I've been posting quotes on FB about books, reading and librarians. I decided I spent too much time talking about the weather and work, so decided to find more fun things to write about. Some of my favorites are there.

Love the pictures of Harley (and, of course, of Donald), keep 'em coming.

dave7yj said...

Here's a couple of quotes I like:

Even when reading is impossible, the presence of books acquired produces such an ecstasy that the buying of more books than one can read is nothing less than the soul reaching towards infinity... we cherish books even if unread, their mere presence exudes comfort, their ready access, reassurance.
- A.E. Newton

"When you look at yourself from a universal standpoint, something inside always reminds or informs you that there are bigger and better things to worry about." -- Albert Einstein

Great Harley pics. Hope you and Donald have a great 2011.

Lesa said...

I'd say The Graveyard Book, too, Kaye. I haven't read other ones by Gaiman, though. Loved this one.

Thank you for the pictures of Harley and Donald. Looked like a contented Christmas in your household.

Hugs, Kaye!

Kaye George said...

I've only read two Gaiman's. I loved "Anansi Boys" and liked "American Gods" OK, but not as much as the first one. I need to read more of his, though. He's a huge talent.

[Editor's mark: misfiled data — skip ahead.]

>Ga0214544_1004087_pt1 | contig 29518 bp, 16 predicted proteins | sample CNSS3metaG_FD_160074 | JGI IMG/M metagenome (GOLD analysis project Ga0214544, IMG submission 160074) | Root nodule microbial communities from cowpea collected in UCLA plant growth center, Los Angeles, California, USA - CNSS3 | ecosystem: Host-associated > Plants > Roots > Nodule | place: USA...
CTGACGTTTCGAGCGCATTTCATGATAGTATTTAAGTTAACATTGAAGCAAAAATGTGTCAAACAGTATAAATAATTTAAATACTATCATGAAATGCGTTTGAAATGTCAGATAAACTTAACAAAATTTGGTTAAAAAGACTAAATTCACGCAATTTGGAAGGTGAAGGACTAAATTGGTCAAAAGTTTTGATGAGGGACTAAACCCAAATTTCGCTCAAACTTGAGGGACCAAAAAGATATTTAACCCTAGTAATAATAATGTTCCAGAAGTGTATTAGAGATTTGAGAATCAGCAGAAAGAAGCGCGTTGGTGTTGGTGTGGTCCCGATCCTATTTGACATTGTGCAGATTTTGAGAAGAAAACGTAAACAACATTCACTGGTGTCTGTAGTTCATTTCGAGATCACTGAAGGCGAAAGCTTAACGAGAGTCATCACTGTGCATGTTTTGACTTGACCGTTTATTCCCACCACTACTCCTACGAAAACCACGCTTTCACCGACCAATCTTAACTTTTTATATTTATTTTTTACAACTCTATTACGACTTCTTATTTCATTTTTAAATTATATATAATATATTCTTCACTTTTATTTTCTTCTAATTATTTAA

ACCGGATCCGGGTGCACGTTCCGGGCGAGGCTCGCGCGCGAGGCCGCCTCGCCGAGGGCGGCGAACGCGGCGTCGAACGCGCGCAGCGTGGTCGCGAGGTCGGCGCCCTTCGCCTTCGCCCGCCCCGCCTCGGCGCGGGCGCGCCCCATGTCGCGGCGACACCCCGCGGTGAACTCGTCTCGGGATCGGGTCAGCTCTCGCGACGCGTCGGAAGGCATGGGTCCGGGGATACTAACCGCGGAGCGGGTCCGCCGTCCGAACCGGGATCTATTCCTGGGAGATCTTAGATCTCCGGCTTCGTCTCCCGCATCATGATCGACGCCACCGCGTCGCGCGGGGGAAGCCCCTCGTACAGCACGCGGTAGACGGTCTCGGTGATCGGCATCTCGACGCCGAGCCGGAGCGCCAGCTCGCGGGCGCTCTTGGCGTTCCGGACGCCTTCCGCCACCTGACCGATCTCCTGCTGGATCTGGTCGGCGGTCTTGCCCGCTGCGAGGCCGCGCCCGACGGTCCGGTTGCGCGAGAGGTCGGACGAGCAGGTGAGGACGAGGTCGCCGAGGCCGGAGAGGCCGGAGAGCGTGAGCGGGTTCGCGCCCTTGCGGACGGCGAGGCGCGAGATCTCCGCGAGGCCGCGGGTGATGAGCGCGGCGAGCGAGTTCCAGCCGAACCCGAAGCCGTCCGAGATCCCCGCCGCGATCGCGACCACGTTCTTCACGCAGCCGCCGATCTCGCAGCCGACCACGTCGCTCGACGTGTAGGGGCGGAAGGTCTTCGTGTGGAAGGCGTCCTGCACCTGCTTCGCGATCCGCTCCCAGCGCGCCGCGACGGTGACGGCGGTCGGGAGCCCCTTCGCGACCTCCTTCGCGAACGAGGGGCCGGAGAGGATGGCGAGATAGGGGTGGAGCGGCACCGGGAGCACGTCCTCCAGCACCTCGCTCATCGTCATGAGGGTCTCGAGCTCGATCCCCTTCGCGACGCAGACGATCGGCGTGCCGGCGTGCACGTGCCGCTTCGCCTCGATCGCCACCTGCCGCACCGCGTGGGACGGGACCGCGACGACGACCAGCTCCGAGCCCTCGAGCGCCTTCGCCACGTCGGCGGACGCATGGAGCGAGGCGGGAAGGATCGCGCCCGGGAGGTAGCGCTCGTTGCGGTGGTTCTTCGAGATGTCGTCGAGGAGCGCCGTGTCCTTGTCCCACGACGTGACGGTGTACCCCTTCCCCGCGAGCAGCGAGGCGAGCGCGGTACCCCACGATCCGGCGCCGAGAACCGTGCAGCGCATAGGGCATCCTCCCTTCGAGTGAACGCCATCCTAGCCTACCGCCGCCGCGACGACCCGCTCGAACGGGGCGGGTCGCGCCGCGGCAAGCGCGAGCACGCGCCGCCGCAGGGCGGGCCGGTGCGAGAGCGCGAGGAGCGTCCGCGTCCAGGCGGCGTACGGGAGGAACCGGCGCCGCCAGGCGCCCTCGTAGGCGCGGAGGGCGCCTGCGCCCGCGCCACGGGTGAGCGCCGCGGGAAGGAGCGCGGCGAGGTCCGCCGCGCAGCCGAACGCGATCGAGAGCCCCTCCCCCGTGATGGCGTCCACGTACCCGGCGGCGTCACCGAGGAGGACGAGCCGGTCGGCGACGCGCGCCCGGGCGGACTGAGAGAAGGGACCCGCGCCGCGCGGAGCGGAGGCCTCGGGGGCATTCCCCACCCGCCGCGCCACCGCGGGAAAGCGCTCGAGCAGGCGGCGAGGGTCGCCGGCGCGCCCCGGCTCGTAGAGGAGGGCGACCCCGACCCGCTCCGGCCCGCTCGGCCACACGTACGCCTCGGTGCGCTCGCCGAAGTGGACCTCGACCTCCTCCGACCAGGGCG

I like the quote too, "make some art" is what I'll try to do! Thanks for this.

Vicki Lane said...

I adore Neil Gaiman. He has a terrific blog http://journal.neilgaiman.com/

I think my favorite book of his is NEVERWHERE. There's terrific audio version. And ANANSI BOYS and STARDUST and THE GRAVE YARD BOOK . . . really terrific writer!

Elizabeth Spann Craig/Riley Adams said...

Great quote, Kaye!

Great pictures of Harley! I'm glad he had a good Christmas. Chloe sends her love. :)

Darla said...

Great quote, Kaye! And I also like the quote by Dave as to "...their mere presence exudes comfort, their ready access, reassurance." Fabulous.

Maryann Miller said...

I love the quote. Thanks for sharing it. One of my favorites is "A room without a book is like a body without a soul." That is from Cicero, and I use it a lot in my signature lines.

Kaye Barley said...

aHA - a few fellow quote lovers! Thanks guys!

I really am going to work on getting a list of some of my favorites together and do a blog, I think.

Patty, I've been following yours at Facebook and loving them. Keep 'em coming, please (NOT that I don't want to hear about your weather though!!!!)

And a lot of Gaiman fans. He does seem to have a huge following. I must say - since those of you who are fans are recommending every single one of his books you haven't made it easy to decide which to start with.

Since I'm a huge fan of short stories, I think I'm going to take Sarah's advice and start with "Smoke and Mirrors." AND, The Graveyard Book, I think. I'll let you know ow it goes. OH - and Good Omens . . . (it never ends, does it?!). LOL!!

and I'm glad you enjoyed those pictures of Harley (who sends "arfs" to Chloe and all his doggie pals). Harley had a rough few days while we were traveling to see Donald's family during the holidays. big sigh. He's fine, I promise, but he may not ever want to travel again. (I'm not so wild about it my ownself, truthfully).

Kaye Barley said...

And I wish each of you, and yours, the Happiest of New Years!